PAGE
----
When the the Australian continent separated from Gondawana about 180 million years ago, our freshwater turtles began a long journey of evolution distinct from turtles in other parts of the world. A unique species, Irwin's Turtle, evolved in isolation: a pink-nosed turtle that is able to survive for extended periods submerged by extracting oxygen from the water. It lives in the beautiful, crystal-clear waters of Urannah Creek, west of Mackay.
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It wasn't until 1990 that Steve and Bob Irwin sighted a turtle they didn't recognise and photographed it. The photo was submitted to academic researchers who realised this was probably a new species. Three years later a specimen was captured and scientific understanding of this species began. In honour of the Irwins this species was named Elseya irwini (alias Irwin's Turtle)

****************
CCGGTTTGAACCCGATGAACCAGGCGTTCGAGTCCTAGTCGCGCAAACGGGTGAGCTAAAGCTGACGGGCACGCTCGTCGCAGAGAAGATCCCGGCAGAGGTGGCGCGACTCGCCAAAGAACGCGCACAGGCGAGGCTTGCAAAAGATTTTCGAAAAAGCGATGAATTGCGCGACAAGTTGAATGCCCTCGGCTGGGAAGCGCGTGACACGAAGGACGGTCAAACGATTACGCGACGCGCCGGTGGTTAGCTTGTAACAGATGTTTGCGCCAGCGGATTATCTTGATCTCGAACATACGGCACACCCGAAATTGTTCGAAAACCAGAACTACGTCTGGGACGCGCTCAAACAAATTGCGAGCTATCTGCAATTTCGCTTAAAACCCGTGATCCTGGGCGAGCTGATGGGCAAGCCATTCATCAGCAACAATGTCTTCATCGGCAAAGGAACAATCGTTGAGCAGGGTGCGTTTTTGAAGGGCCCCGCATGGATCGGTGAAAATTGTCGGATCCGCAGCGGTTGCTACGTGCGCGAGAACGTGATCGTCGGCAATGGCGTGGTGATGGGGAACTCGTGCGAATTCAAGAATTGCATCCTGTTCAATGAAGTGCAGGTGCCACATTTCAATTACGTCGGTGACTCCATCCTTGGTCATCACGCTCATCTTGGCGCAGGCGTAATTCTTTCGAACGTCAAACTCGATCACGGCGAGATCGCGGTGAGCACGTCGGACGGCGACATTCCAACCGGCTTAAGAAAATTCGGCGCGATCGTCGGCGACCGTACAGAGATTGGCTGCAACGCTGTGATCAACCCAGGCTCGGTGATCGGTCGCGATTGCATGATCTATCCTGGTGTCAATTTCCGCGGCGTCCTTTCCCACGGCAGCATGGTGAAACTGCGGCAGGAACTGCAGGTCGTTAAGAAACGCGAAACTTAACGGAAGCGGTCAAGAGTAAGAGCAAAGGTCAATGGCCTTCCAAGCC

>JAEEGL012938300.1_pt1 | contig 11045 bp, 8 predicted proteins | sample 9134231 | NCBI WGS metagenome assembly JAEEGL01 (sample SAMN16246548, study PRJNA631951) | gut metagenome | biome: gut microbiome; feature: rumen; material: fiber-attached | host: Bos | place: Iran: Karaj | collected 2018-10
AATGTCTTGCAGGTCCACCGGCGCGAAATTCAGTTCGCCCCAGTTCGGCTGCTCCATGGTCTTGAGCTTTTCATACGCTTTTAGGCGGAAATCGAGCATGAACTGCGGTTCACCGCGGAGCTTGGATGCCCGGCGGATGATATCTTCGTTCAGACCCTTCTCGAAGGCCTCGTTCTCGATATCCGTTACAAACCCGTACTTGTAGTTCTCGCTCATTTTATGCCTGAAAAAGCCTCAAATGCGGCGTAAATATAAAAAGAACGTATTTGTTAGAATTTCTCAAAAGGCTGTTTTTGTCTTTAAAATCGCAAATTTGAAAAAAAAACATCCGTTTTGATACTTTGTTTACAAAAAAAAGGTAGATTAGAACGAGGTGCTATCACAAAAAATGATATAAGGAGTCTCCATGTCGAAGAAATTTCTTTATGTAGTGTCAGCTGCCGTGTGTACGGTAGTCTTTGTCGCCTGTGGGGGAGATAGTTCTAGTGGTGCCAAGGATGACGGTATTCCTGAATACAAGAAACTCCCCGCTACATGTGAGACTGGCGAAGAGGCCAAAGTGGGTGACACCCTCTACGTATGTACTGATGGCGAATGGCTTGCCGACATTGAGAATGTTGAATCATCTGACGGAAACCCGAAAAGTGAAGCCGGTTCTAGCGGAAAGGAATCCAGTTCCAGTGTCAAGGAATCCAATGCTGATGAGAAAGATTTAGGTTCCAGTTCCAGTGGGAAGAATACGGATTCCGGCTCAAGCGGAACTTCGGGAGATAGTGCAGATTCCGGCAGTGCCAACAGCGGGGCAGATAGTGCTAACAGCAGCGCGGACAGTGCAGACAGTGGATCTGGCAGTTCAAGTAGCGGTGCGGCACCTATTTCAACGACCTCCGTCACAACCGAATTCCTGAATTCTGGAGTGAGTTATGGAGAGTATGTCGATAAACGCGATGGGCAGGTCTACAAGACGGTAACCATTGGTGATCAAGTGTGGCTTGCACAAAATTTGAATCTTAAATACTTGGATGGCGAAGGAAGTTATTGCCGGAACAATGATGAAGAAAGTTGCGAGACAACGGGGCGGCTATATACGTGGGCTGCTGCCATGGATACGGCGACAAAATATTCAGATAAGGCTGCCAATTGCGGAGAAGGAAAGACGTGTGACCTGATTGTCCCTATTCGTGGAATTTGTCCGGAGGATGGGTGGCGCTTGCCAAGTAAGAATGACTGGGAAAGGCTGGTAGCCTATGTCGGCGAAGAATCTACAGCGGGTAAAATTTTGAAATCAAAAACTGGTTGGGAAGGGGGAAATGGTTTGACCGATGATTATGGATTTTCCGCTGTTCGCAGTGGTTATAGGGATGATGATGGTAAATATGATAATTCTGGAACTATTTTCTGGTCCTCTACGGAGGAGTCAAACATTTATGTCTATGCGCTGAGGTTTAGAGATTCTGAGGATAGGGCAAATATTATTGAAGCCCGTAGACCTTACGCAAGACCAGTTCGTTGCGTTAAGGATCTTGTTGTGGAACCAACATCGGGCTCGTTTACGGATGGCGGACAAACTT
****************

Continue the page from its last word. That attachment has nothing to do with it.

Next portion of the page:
Scientists realised that this unique species was threatened by development, especially dams. In 2009 Elseya irwini was considered for listing as a threatened species but the application was rejected because there was insufficient information about its population and range. Since then, scientists have been putting in a lot of time and effort into better understanding this species.
Jason Schaffer is a freshwater ecologist with a special interest in turtles. He will present on the work that has been done to improved scientific knowledge of Irwin's Turtle.
Dr Cecilia Villacorta Rath is a researcher at James Cook University. She is developing techniques to understand the ecology of species in marine and freshwater systems by searching for DNA in the environment.